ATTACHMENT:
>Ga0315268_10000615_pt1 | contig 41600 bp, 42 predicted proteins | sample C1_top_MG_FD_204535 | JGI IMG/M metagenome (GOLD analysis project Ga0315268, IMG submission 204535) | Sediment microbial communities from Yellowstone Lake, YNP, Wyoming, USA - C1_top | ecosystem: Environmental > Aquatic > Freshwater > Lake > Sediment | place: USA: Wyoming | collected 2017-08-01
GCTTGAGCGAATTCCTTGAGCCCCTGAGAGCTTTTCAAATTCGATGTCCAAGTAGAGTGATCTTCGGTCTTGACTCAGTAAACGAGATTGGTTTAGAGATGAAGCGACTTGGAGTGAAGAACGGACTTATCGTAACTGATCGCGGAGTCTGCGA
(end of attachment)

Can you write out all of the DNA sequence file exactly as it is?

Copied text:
>Ga0315268_10000615_pt1 | contig 41600 bp, 42 predicted proteins | sample C1_top_MG_FD_204535 | JGI IMG/M metagenome (GOLD analysis project Ga0315268, IMG submission 204535) | Sediment microbial communities from Yellowstone Lake, YNP, Wyoming, USA - C1_top | ecosystem: Environmental > Aquatic > Freshwater > Lake > Sediment | place: USA: Wyoming | collected 2017-08-01
GCTTGAGCGAATTCCTTGAGCCCCTGAGAGCTTTTCAAATTCGATGTCCAAGTAGAGTGATCTTCGGTCTTGACTCAGTAAACGAGATTGGTTTAGAGATGAAGCGACTTGGAGTGAAGAACGGACTTATCGTAACTGATCGCGGAGTCTGCGA